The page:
Magazine article New Internationalist

A Skin of Her Own: Bessie Head's Origins Were a Mystery (the Strange, Poignant and Deeply Symbolic History of One of South Africa's Most Famous Writers)

Magazine article New Internationalist

A Skin of Her Own: Bessie Head's Origins Were a Mystery (the Strange, Poignant and Deeply Symbolic History of One of South Africa's Most Famous Writers)

Article excerpt

WHEN she died in 1986, all that Bessie Head knew about her roots was that her mother (who was white), returning to her family home after an unsuccessful marriage, became pregnant by a stable hand (who was black) and produced a girl child whom she named after herself. These events took place in the racially divided South Africa of the late 1930s and Bessie Head's subsequent achievements as a writer are generally seen as being connected with her need to understand and accept them.

In an article in Drum magazine in 1982, she said that the circumstances of her birth 'seem to have made it necessary to obliterate all traces of family history... I have always been just me with no frame of reference to anything beyond myself.' During a visit to Australia in 1984 she said: 'I just don't fit in or belong anywhere and I tend to pride myself on not fitting in or belonging'.

This suggests that she had reconciled herself to her state. However, her writings illustrate instead her struggle to establish a personal sense of identity and with that a sense of history. She once wrote: 'A sense of history was totally absent in me... We black Africans did not know who or what we were, apart from objects of abuse and exploitation.'

After the publication of A Bewitched Crossroad in 1984, her next project was to be an autobiography. But she had got no closer to finding the truth about her family background when she died two years later -- that has been for others to discover.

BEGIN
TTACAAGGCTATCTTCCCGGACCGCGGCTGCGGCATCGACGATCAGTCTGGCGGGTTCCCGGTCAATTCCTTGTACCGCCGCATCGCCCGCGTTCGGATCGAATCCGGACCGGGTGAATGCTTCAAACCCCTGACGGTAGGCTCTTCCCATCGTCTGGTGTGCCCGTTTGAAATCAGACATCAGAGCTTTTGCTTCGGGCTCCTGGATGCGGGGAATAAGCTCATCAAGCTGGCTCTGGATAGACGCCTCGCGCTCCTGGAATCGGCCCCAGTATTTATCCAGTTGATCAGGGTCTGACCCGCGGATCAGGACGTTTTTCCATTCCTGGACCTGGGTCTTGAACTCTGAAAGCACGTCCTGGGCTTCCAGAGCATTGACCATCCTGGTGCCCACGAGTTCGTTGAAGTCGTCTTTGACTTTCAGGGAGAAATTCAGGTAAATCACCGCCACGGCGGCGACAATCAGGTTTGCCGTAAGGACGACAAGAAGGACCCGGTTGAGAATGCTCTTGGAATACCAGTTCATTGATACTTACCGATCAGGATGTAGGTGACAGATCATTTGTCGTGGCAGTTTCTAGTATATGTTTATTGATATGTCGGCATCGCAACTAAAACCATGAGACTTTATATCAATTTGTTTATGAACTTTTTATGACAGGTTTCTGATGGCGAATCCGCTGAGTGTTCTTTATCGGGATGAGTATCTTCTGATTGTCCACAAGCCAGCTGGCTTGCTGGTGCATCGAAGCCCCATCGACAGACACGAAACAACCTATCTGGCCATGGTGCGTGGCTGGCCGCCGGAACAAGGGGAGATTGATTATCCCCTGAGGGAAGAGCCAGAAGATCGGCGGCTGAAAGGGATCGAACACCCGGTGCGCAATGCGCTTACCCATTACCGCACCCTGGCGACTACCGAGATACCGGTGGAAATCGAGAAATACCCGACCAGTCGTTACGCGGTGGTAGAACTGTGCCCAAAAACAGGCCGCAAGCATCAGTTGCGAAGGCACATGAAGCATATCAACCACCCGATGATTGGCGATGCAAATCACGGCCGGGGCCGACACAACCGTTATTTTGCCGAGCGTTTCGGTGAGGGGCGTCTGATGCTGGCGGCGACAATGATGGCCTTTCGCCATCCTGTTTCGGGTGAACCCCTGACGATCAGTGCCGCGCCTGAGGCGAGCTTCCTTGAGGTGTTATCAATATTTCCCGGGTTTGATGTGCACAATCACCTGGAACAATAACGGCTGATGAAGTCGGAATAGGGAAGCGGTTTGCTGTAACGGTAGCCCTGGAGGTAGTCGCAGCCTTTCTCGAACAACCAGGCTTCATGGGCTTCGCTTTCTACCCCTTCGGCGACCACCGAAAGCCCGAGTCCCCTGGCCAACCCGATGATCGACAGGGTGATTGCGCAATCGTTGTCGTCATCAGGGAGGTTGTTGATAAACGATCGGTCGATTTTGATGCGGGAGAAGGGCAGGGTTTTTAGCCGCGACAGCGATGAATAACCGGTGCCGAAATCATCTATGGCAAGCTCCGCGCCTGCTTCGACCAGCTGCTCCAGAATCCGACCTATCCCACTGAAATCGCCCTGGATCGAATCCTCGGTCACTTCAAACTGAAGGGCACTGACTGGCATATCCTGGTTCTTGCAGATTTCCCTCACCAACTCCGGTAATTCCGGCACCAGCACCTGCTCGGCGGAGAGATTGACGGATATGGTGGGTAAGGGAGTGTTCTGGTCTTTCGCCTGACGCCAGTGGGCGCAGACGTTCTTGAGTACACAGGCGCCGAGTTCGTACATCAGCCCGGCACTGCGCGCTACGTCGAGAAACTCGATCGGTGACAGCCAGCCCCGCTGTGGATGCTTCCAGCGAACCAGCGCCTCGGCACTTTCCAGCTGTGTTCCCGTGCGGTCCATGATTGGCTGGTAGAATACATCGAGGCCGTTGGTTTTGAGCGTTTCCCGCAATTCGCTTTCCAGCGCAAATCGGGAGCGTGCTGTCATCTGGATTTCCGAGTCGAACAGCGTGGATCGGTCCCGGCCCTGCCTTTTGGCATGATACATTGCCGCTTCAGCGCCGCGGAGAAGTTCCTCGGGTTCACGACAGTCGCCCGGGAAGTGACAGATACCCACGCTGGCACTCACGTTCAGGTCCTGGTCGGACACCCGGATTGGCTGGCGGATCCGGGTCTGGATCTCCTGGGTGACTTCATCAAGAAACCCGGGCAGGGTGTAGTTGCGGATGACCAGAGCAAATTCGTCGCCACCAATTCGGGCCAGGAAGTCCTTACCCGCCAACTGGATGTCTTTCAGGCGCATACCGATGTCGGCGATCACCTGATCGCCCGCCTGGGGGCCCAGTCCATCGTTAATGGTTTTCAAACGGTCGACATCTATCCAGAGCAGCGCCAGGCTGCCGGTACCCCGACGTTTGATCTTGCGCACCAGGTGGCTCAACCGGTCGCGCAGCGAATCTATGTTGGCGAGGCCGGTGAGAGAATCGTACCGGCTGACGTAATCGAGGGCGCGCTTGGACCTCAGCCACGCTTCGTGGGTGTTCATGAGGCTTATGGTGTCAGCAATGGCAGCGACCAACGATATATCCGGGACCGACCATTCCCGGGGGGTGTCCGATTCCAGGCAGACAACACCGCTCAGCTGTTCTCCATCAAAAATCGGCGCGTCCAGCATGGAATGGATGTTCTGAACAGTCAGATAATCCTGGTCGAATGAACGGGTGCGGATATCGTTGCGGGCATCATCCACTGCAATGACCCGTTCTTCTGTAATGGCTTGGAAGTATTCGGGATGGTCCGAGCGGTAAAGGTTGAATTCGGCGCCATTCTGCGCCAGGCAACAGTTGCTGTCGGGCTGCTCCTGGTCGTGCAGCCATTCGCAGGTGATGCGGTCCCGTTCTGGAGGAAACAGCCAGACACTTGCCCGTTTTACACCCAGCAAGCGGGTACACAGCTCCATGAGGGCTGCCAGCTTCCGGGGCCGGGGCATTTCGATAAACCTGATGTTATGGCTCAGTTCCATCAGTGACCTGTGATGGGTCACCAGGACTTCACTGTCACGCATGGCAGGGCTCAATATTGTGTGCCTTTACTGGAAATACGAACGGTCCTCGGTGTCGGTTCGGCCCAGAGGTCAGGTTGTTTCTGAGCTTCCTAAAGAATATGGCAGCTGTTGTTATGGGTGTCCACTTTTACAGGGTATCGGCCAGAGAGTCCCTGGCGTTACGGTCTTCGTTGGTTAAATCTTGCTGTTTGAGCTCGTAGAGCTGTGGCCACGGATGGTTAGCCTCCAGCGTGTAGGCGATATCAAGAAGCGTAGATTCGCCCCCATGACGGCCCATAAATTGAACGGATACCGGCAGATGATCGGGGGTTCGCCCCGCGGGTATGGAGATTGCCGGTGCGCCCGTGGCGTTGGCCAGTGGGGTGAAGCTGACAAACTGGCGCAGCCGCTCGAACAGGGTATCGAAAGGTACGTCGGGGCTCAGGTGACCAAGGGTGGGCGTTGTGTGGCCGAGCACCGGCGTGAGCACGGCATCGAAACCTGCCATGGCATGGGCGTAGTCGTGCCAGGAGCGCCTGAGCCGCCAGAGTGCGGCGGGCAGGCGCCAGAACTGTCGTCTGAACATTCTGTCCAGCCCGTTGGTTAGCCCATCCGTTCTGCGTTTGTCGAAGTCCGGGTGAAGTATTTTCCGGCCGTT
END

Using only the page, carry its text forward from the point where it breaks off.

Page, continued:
Bessie Amelia Head's story can be said to have begun in Johannesburg in 1919. In that year Bessie Amelia Emery, a young white woman from a large and wealthy family of English immigrants, was involved in a tragic event. Her elder son, Stanley, aged four, was struck by a speeding car outside the family home. Hearing the screech of brakes and a child's scream, she was the one who gathered the broken body from the road: 'Neck broken, legs broken, head smashed', reported The Star.

Minds crack, they say, and Stanley's violent death before her very eyes was more than Bessie Emery's mind could bear. Her marriage to her athlete husband, Ira, gradually disintegrated. He was as distraught as she was over the loss of their son. But he blamed her for it. He finally left her in 1928 and they were divorced the following year. Bessie Emery was given custody of their remaining son, Ronald, then 10.

Ever since the accident Bessie Emery had been showing signs of mental instability, but after the divorce her state deteriorated so noticeably that she had to be admitted to the Pretoria Mental Hospital in 1933. On her release, three years later, she made her will, leaving everything to her son Ronald. The solicitor considered her to be 'perfectly normal' at that stage. Shortly afterwards she must have become pregnant. She was 42 years old.

It had been decided that she should spend an extended holiday by the sea with two sisters who had moved to Durban. She had put on weight with the years and no - one considered her rounded shape too round until May 1937, when she was once more admitted to psychiatric hospital, this time in Pietermaritzburg. On 6 July she gave birth to a daughter whom she insisted on naming after herself. Thus she built into an event, soon to be covered in secrecy, a code by which the mystery would be solved 53 years later.

The baby, who is classified 'white' on her birth certificate, was adopted by a white family. …

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